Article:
Alex Gibney is befuddled by why average people would mourn the death of Steve Jobs, someone they'd never met who Gibney sees mostly as a jerk who ran an electronics company. But to see Jobs as only that not only misunderstands the man, but the world we live in today.
I've been an avid Apple user ever since I starting writing my college papers on the Macintosh Classic in the early 90s. As years wore on, I upgraded as my budget allowed, eventually acquiring the first iMac G3 in 1998. Apple products were so incredible back then, and I'd laugh at friends and family members when they'd call to ask for help removing a virus from their pathetic PCs.
While estimated sales of 3.6 million units in the first quarter after its launch would be a success for most products, it may not be for Apple. Apple set the bar very high for itself with the very successful launches of the iPhone and iPad.
Rule 1. Never use your phone as your alarm clock. We all know how it goes: once you're done dealing your standard wave of 20 snoozes, you flick off the alarm, and go straight to browsing: Instagram, email, videos of baby elephants.
Today, 60 percent of seniors are online, growing at more than six percent every year. Although millennials are largest users technology, it can be easy to overlook the opportunities computer and mobile devices have to help those 65 and over.
Transforming the original transistor into the devices that adorn the Apple Watch didn't require one advance, or ten advances, or even a hundred advances -- it took decades of effort by thousands of scientists and engineers in academic and industrial labs across the U.S.
Steve Jobs still has an impact on Silicon Valley just as The Beatles still have an impact on music. Start-Ups are starting every day and it seems like everyone I talk to is, or wants to, become an entrepreneur.
Did you feel that? Your phone just buzzed, and it's a text message from your therapist. Were you taken aback when you read her emoticon-less text message about her having to reschedule your next appointment? Of course you were.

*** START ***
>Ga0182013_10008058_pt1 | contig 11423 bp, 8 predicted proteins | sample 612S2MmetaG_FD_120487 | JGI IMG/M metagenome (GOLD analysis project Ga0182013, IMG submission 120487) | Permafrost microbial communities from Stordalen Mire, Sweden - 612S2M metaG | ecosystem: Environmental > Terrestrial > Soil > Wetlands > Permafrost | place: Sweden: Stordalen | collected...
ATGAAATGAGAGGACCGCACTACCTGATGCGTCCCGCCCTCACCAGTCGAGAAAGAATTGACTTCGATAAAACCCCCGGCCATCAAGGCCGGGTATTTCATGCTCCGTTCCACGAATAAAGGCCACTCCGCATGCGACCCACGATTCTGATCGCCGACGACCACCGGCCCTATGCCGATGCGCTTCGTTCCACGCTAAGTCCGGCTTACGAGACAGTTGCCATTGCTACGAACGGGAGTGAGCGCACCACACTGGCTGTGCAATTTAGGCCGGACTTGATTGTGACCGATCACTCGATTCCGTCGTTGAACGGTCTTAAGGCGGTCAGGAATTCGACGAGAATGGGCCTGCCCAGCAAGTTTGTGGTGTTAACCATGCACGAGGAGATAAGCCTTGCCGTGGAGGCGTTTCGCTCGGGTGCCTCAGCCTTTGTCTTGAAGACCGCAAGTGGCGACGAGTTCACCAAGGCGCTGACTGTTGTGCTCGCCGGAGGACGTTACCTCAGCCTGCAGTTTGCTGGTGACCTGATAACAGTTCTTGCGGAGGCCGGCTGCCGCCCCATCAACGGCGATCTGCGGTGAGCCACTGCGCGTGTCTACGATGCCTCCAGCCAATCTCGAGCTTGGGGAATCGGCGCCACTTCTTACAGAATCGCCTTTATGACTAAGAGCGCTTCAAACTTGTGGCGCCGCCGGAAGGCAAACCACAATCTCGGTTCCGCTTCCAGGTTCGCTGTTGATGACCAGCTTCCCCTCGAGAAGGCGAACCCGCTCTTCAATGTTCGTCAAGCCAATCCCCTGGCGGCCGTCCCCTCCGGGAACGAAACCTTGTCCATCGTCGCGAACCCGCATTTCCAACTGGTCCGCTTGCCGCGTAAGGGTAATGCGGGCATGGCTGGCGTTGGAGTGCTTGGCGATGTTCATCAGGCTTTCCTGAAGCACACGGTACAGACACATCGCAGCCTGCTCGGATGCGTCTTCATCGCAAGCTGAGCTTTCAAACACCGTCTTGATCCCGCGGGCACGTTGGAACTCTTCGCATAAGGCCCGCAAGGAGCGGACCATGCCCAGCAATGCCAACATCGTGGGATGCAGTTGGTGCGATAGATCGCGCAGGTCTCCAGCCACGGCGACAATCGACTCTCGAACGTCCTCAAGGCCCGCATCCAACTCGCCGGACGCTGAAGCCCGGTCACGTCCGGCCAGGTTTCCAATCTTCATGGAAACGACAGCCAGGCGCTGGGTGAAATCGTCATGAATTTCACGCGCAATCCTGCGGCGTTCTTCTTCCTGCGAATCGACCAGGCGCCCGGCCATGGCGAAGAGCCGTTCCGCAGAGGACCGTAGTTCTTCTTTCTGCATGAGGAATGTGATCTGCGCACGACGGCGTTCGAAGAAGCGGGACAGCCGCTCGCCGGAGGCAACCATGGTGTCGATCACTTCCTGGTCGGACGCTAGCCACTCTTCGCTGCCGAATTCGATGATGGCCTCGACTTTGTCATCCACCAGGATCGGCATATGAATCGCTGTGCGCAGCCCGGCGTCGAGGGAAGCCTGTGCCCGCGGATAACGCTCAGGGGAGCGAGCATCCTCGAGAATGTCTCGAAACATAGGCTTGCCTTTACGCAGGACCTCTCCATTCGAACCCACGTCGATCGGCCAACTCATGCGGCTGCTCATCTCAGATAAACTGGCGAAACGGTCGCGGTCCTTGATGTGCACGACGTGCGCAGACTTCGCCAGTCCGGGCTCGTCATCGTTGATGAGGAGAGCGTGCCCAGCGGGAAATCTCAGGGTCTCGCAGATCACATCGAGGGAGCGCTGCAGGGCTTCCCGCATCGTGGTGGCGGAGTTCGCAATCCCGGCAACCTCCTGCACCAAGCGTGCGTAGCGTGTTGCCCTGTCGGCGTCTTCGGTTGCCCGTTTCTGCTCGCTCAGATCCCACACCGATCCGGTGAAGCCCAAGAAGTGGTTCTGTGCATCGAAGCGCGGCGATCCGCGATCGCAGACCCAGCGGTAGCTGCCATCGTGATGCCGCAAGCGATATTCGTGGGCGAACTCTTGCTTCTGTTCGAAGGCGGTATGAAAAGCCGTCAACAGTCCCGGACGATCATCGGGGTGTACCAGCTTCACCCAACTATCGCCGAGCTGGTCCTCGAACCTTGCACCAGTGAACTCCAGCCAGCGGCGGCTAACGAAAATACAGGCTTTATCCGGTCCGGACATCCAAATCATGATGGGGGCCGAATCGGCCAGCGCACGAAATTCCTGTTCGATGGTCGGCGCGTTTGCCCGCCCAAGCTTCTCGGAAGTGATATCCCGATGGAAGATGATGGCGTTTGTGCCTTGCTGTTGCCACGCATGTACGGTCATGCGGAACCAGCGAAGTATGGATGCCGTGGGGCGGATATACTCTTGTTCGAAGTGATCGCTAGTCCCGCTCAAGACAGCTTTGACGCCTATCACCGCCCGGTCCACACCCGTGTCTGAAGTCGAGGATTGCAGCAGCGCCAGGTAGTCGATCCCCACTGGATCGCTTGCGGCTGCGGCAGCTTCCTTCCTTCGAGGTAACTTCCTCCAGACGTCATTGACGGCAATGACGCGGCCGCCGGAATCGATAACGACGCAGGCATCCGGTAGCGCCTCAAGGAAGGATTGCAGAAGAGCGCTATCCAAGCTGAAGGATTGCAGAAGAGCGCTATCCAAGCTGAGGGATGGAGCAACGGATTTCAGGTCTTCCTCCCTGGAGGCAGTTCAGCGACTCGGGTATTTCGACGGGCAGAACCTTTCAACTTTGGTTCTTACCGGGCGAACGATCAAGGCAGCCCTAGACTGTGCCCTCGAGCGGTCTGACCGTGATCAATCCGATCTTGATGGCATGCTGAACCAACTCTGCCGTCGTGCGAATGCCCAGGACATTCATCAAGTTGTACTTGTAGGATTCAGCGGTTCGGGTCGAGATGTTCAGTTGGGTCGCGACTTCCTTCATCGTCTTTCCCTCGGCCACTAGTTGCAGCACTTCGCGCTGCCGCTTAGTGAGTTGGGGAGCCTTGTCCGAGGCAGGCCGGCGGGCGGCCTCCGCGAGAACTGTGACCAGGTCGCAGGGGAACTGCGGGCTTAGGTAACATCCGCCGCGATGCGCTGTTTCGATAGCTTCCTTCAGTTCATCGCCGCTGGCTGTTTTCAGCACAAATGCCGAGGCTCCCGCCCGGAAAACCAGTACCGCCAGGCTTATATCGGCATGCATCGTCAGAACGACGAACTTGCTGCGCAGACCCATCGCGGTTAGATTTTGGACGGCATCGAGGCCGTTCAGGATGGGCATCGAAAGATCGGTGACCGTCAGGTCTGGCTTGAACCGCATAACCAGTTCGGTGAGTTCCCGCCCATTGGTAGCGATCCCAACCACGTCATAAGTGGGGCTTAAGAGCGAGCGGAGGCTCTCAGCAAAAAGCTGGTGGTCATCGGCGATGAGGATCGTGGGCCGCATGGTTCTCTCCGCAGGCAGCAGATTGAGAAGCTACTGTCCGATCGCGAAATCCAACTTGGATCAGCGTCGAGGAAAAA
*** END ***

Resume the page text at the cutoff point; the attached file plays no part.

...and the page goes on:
While they come from widely different backgrounds, all of these apps seek the same goals: grab an artist's audience, engage them, and monetize that engagement, digitally of course--with advertising, brand sponsors, "in app" purchases, or on rarer occasions, by selling recorded music.
Los Angeles is rapidly becoming a hub for some of the country's most innovative and creative technology startups. "Silicon Beach" as its been dubbed, is not only attracting some of the world's largest technology companies such as Google and Twitter, but also sprouting a whole new crop of exciting startups.
I've worked long and hard and spent piles of money on a pet project of mine: our free Rick Steves Audio Europe™ app. I'm most enthusiastic about the...
Two days ago I accidentally stomped on the EarPods, sending my morning commute into total disarray. I lamented. I yelled. I thought about calling in sick. A little dramatic? Maybe. But the loss wasn't just about missing my morning podcasts.
"The one quick thing iPhone users need to understand is that the minute you switch over to camera mode your iPhone is no longer a phone but a camera. ...
In an effort to make the iPhone more accessible for women, Apple is thinking of creating several different age ranges for their personal assistant named Siri.
Shares of Apple Inc. declined this week to their lowest level since January on investor worries about the company's ability to keep outperforming as it has in the past.
Playing games and catching up on social media sites is great, but these activities alone won't pad your wallet. Make the most of your spare time by downloading an app that can earn you extra money.